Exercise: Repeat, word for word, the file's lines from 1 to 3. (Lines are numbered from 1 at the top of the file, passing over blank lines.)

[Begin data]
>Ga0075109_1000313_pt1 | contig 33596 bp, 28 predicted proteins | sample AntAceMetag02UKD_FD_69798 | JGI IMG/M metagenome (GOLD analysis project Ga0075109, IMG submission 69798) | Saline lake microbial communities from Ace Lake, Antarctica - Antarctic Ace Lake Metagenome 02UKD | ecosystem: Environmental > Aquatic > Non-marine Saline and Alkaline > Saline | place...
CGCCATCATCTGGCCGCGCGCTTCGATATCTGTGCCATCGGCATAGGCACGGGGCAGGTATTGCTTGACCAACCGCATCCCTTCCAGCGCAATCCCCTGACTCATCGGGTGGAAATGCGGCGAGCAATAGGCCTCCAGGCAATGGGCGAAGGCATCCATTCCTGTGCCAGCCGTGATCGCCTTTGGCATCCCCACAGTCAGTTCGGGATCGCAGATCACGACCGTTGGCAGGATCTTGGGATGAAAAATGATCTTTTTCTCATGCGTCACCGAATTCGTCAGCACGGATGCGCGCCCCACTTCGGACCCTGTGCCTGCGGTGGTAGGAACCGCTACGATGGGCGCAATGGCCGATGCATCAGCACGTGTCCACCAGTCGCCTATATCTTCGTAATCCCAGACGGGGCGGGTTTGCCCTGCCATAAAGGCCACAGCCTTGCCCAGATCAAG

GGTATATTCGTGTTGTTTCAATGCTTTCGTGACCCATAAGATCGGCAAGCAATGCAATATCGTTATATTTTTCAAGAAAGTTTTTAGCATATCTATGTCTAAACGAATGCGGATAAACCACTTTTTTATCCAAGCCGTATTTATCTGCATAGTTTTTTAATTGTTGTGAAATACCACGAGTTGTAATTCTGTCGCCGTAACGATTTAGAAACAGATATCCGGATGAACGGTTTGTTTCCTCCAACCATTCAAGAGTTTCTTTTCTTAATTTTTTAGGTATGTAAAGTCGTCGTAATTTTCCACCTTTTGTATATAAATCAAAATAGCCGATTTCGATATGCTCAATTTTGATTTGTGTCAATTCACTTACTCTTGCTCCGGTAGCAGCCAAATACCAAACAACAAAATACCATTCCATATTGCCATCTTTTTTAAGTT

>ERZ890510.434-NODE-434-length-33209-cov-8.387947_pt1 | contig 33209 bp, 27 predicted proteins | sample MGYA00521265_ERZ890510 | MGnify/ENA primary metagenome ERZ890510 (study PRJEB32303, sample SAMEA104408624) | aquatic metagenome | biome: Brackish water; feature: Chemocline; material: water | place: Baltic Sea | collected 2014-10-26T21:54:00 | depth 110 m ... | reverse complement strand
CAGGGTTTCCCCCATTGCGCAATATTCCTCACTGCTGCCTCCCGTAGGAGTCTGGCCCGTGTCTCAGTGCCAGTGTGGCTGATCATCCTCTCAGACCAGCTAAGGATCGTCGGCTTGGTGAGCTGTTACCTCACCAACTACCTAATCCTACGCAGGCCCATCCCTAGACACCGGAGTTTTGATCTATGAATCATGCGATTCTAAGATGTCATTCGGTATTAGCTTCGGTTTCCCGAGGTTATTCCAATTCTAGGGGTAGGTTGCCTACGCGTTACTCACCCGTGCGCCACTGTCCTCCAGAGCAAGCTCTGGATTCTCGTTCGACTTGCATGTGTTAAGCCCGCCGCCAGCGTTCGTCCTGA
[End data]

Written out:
>Ga0075109_1000313_pt1 | contig 33596 bp, 28 predicted proteins | sample AntAceMetag02UKD_FD_69798 | JGI IMG/M metagenome (GOLD analysis project Ga0075109, IMG submission 69798) | Saline lake microbial communities from Ace Lake, Antarctica - Antarctic Ace Lake Metagenome 02UKD | ecosystem: Environmental > Aquatic > Non-marine Saline and Alkaline > Saline | place...
CGCCATCATCTGGCCGCGCGCTTCGATATCTGTGCCATCGGCATAGGCACGGGGCAGGTATTGCTTGACCAACCGCATCCCTTCCAGCGCAATCCCCTGACTCATCGGGTGGAAATGCGGCGAGCAATAGGCCTCCAGGCAATGGGCGAAGGCATCCATTCCTGTGCCAGCCGTGATCGCCTTTGGCATCCCCACAGTCAGTTCGGGATCGCAGATCACGACCGTTGGCAGGATCTTGGGATGAAAAATGATCTTTTTCTCATGCGTCACCGAATTCGTCAGCACGGATGCGCGCCCCACTTCGGACCCTGTGCCTGCGGTGGTAGGAACCGCTACGATGGGCGCAATGGCCGATGCATCAGCACGTGTCCACCAGTCGCCTATATCTTCGTAATCCCAGACGGGGCGGGTTTGCCCTGCCATAAAGGCCACAGCCTTGCCCAGATCAAG

GGTATATTCGTGTTGTTTCAATGCTTTCGTGACCCATAAGATCGGCAAGCAATGCAATATCGTTATATTTTTCAAGAAAGTTTTTAGCATATCTATGTCTAAACGAATGCGGATAAACCACTTTTTTATCCAAGCCGTATTTATCTGCATAGTTTTTTAATTGTTGTGAAATACCACGAGTTGTAATTCTGTCGCCGTAACGATTTAGAAACAGATATCCGGATGAACGGTTTGTTTCCTCCAACCATTCAAGAGTTTCTTTTCTTAATTTTTTAGGTATGTAAAGTCGTCGTAATTTTCCACCTTTTGTATATAAATCAAAATAGCCGATTTCGATATGCTCAATTTTGATTTGTGTCAATTCACTTACTCTTGCTCCGGTAGCAGCCAAATACCAAACAACAAAATACCATTCCATATTGCCATCTTTTTTAAGTT